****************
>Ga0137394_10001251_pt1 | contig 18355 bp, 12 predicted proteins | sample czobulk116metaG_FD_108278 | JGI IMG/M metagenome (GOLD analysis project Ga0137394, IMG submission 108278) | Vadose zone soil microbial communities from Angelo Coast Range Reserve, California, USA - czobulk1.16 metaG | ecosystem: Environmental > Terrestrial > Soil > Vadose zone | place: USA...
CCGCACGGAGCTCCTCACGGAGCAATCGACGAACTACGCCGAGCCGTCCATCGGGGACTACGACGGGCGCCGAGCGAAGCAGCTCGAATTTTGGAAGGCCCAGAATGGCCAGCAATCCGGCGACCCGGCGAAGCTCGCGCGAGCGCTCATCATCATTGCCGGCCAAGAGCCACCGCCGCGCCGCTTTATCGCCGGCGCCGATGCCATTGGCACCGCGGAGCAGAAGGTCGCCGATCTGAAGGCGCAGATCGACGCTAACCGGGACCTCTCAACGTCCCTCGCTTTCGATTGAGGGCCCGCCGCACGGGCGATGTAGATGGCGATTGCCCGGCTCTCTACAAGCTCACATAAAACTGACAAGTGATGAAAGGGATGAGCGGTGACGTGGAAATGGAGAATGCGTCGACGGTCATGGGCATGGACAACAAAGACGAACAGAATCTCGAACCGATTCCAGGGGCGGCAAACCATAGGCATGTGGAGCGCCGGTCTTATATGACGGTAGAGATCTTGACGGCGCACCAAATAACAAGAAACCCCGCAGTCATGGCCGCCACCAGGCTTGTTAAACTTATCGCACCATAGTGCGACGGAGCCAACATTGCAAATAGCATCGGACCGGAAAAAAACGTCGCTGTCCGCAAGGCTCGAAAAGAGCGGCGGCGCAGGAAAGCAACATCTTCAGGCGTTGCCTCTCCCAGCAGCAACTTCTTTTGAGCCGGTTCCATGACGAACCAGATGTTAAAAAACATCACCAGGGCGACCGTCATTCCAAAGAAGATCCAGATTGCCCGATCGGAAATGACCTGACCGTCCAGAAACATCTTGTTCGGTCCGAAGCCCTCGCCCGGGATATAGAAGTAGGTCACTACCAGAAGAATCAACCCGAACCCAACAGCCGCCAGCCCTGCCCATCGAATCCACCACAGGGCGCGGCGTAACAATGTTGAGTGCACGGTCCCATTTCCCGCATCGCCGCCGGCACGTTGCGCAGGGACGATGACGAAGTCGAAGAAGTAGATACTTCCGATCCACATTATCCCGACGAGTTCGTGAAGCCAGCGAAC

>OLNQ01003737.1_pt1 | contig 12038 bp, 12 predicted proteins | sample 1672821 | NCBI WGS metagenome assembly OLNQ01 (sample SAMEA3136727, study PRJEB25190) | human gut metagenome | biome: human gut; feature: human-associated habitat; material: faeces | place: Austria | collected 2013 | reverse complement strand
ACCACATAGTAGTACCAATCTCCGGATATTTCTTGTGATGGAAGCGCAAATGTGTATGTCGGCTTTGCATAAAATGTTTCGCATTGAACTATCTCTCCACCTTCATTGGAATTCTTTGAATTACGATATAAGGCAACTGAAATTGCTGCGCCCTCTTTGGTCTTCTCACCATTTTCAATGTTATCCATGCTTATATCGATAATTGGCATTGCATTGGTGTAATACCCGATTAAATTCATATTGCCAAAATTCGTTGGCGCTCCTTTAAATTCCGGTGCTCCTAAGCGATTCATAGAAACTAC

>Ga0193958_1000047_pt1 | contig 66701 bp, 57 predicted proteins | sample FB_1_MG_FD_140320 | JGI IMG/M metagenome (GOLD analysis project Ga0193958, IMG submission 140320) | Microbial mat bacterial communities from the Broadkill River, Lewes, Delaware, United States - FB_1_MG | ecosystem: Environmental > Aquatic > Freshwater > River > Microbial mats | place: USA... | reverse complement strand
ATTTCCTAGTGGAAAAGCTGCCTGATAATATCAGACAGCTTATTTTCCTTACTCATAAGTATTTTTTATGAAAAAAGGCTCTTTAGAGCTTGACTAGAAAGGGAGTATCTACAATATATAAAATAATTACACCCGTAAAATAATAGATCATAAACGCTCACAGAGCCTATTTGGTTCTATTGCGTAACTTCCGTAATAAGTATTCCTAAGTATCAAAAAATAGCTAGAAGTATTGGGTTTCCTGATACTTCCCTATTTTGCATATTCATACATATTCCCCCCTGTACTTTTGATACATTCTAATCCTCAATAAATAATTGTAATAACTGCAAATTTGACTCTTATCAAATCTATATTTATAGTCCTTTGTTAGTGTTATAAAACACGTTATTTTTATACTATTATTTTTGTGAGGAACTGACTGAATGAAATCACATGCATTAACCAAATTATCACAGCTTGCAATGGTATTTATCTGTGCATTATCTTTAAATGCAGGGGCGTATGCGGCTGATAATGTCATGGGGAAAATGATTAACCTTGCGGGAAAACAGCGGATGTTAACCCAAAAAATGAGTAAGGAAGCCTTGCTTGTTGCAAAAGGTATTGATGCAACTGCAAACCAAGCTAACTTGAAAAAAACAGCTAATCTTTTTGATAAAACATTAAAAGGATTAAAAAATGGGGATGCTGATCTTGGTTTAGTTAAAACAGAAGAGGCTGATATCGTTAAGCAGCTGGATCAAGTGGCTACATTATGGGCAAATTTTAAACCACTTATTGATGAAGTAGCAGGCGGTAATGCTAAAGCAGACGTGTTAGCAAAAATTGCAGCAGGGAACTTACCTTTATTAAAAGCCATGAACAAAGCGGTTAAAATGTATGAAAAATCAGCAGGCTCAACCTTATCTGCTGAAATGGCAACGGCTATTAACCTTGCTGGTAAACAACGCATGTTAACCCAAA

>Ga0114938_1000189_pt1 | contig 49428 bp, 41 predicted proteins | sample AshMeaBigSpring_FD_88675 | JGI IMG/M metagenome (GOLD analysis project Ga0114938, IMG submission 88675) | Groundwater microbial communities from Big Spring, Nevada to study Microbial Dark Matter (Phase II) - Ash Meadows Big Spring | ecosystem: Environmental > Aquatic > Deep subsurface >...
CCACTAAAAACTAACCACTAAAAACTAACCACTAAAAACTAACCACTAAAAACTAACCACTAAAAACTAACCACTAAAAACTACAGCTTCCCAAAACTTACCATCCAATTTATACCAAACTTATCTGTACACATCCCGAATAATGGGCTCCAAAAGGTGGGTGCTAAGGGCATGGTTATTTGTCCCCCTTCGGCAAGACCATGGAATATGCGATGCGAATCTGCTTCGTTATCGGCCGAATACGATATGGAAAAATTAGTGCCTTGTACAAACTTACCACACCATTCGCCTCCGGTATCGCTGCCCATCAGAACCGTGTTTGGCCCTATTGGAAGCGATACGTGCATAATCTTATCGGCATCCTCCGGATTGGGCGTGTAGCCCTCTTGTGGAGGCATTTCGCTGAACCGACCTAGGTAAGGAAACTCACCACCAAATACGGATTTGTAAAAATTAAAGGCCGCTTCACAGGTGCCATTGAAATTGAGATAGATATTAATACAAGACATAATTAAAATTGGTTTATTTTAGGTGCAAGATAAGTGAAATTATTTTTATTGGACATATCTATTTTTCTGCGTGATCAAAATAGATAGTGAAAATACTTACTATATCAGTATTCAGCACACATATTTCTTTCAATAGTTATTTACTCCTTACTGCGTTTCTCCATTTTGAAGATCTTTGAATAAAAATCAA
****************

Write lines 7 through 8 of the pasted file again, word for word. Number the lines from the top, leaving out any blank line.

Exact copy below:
>Ga0114938_1000189_pt1 | contig 49428 bp, 41 predicted proteins | sample AshMeaBigSpring_FD_88675 | JGI IMG/M metagenome (GOLD analysis project Ga0114938, IMG submission 88675) | Groundwater microbial communities from Big Spring, Nevada to study Microbial Dark Matter (Phase II) - Ash Meadows Big Spring | ecosystem: Environmental > Aquatic > Deep subsurface >...
CCACTAAAAACTAACCACTAAAAACTAACCACTAAAAACTAACCACTAAAAACTAACCACTAAAAACTAACCACTAAAAACTACAGCTTCCCAAAACTTACCATCCAATTTATACCAAACTTATCTGTACACATCCCGAATAATGGGCTCCAAAAGGTGGGTGCTAAGGGCATGGTTATTTGTCCCCCTTCGGCAAGACCATGGAATATGCGATGCGAATCTGCTTCGTTATCGGCCGAATACGATATGGAAAAATTAGTGCCTTGTACAAACTTACCACACCATTCGCCTCCGGTATCGCTGCCCATCAGAACCGTGTTTGGCCCTATTGGAAGCGATACGTGCATAATCTTATCGGCATCCTCCGGATTGGGCGTGTAGCCCTCTTGTGGAGGCATTTCGCTGAACCGACCTAGGTAAGGAAACTCACCACCAAATACGGATTTGTAAAAATTAAAGGCCGCTTCACAGGTGCCATTGAAATTGAGATAGATATTAATACAAGACATAATTAAAATTGGTTTATTTTAGGTGCAAGATAAGTGAAATTATTTTTATTGGACATATCTATTTTTCTGCGTGATCAAAATAGATAGTGAAAATACTTACTATATCAGTATTCAGCACACATATTTCTTTCAATAGTTATTTACTCCTTACTGCGTTTCTCCATTTTGAAGATCTTTGAATAAAAATCAA